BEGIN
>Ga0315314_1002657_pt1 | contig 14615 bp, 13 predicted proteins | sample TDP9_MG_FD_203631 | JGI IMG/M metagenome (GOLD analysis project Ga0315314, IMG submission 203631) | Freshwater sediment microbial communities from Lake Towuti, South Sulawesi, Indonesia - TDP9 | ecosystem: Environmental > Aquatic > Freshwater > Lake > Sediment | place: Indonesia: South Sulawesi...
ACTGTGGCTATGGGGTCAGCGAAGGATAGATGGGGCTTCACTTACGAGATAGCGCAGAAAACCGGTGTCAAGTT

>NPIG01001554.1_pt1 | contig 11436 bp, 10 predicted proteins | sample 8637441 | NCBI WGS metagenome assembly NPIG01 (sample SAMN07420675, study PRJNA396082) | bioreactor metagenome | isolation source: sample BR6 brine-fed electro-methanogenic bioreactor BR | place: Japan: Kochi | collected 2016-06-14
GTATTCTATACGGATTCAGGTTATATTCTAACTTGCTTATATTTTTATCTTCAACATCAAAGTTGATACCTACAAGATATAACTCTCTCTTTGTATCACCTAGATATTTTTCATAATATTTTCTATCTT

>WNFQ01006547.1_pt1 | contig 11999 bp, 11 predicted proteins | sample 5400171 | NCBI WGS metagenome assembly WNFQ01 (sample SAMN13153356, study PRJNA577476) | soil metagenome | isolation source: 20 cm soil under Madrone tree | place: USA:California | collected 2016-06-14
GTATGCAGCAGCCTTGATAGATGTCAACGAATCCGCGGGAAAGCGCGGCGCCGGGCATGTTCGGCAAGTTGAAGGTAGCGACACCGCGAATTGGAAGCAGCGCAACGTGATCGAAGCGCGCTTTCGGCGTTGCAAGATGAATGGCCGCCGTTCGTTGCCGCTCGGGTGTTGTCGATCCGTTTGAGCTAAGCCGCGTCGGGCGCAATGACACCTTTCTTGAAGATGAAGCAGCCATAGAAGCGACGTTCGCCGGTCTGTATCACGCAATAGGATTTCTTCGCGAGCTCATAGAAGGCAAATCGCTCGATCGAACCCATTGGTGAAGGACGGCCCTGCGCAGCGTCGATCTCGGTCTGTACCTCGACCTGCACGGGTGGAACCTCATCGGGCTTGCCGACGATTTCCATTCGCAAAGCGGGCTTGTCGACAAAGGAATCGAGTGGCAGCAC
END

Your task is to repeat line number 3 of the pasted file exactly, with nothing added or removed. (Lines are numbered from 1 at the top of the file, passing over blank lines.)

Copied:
>NPIG01001554.1_pt1 | contig 11436 bp, 10 predicted proteins | sample 8637441 | NCBI WGS metagenome assembly NPIG01 (sample SAMN07420675, study PRJNA396082) | bioreactor metagenome | isolation source: sample BR6 brine-fed electro-methanogenic bioreactor BR | place: Japan: Kochi | collected 2016-06-14